THE HAGUE (Reuters) – The International Criminal Court sentenced former Congolese military leader Bosco Ntaganda on Thursday to 30 years in prison for atrocities including murder, rape and conscripting child soldiers.
Ntaganda, 46, was found guilty in July on 18 charges of war crimes and crimes against humanity for acts committed when he was military chief of the Union of Congolese Patriots (UPC) militia in eastern Democratic Republic of Congo in 2002-2003.
At Thursday’s sentencing, Judge Robert Fremr said there were no real mitigating circumstances and issued the 30-year sentence, the longest handed down by the Hague court to date.
“The crimes for which Mr. Ntaganda has been convicted, despite their gravity and his degree of culpability, do not warrant a sentence of life in prison,” Fremr said.
Ntaganda, in a dark suit, listened intently to the judges during the ruling. He is already appealing his conviction.
In the conflict in Congo, Ntaganda’s UPC, dominated by the Hema clan, targeted rival Lendu people for expulsion from the mineral-rich Ituri region. Hundreds of civilians were killed and many thousands were forced to flee.
During the sentencing, Fremr said that Ntaganda was not only guilty of persecution as a crime against humanity, but that he had also personally murdered a Catholic priest, setting an example for his soldiers to follow.
They also decribed the “systematic rape” of the UPC’s female members by their fellow militants under Ntaganda’s leadership including the rape of a child soldier as young as nine.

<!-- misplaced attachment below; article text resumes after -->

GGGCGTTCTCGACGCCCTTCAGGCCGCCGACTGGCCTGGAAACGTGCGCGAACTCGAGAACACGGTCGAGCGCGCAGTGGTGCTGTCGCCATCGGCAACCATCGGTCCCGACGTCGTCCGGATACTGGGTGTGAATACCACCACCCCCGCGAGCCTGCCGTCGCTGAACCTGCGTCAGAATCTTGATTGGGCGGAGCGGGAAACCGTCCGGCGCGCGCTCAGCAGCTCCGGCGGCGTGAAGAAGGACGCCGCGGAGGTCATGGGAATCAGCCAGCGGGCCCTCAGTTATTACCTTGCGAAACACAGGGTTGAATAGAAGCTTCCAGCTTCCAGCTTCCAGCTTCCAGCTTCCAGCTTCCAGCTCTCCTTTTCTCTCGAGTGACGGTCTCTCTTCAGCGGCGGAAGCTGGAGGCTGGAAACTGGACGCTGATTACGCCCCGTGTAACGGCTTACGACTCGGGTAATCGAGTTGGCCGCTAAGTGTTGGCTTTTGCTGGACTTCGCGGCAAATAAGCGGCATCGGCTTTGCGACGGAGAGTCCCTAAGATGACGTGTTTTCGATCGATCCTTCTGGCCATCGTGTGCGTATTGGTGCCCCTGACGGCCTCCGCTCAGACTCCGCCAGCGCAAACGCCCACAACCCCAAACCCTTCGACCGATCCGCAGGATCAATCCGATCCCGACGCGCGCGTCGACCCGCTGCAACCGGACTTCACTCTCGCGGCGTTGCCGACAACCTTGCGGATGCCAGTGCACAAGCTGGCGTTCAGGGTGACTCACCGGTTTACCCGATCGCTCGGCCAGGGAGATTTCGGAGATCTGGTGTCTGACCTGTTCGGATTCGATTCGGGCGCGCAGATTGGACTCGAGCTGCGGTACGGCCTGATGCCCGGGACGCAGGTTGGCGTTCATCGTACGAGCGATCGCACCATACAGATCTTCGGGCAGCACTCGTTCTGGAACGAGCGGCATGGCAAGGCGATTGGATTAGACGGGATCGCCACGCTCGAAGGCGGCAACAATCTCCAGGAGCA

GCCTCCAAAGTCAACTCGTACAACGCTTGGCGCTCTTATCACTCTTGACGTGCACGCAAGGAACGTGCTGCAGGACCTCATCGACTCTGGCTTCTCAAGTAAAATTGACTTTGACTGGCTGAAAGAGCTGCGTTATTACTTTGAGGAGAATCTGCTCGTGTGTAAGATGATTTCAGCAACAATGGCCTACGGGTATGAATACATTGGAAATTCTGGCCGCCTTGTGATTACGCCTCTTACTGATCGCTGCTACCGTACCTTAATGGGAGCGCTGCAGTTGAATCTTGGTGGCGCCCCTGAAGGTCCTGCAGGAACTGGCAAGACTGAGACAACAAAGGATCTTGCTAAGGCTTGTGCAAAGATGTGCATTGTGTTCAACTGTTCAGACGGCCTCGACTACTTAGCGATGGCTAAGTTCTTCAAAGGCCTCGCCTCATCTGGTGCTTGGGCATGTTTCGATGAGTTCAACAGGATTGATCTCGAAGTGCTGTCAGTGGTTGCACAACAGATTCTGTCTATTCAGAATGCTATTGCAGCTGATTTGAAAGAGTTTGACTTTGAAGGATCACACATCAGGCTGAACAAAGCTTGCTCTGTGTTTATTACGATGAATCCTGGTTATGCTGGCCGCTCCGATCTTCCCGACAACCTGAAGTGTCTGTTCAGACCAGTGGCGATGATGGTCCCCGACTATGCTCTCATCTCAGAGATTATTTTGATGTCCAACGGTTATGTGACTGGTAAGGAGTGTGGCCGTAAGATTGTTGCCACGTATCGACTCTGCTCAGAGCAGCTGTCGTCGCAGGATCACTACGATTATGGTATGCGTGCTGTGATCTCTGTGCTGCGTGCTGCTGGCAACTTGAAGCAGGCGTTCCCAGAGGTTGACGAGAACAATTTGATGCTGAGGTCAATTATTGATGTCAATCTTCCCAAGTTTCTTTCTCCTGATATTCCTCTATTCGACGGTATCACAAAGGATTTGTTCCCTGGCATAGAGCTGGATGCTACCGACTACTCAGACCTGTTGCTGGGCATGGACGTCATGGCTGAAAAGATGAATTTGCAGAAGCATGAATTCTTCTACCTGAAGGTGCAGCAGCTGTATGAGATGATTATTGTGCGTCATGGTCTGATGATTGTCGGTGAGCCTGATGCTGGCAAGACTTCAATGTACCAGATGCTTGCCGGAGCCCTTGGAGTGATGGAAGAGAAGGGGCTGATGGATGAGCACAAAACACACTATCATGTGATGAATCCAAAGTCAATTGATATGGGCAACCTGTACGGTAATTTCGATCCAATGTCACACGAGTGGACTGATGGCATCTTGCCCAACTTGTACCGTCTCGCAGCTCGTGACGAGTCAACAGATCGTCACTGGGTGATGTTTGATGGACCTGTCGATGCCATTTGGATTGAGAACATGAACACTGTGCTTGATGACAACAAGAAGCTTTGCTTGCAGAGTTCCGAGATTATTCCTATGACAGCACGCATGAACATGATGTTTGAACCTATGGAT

Bosco Ntaganda’s 30-year sentence “sends a powerful message that those who commit serious crimes against the people, no matter their positions, can be held to account,” Ida Sawyer, Human Right’s Watch deputy Africa director, said in a statement.
She highlighted that he was only convicted of crimes committed in Ituri province in 2002-2003 and victims also want to see him held accountable for attacks he led in other areas.
The ICC is an international court set up in 2002 to prosecute war crimes and crimes against humanity when member states are unable or unwilling to do so.
Ntaganda’s boss, UPC leader Thomas Lubanga, is serving a 14-year prison sentence after his conviction at the ICC on charges of conscripting and using child soldiers.
An ICC warrant for Ntaganda’s arrest was first issued in 2006, and he turned himself in at the U.S. Embassy in neighbouring Rwanda in 2013, apparently having fled Congo due to infighting among military groups.
Reporting by Stephanie van den Berg; Editing by Catherine Evans and Angus MacSwan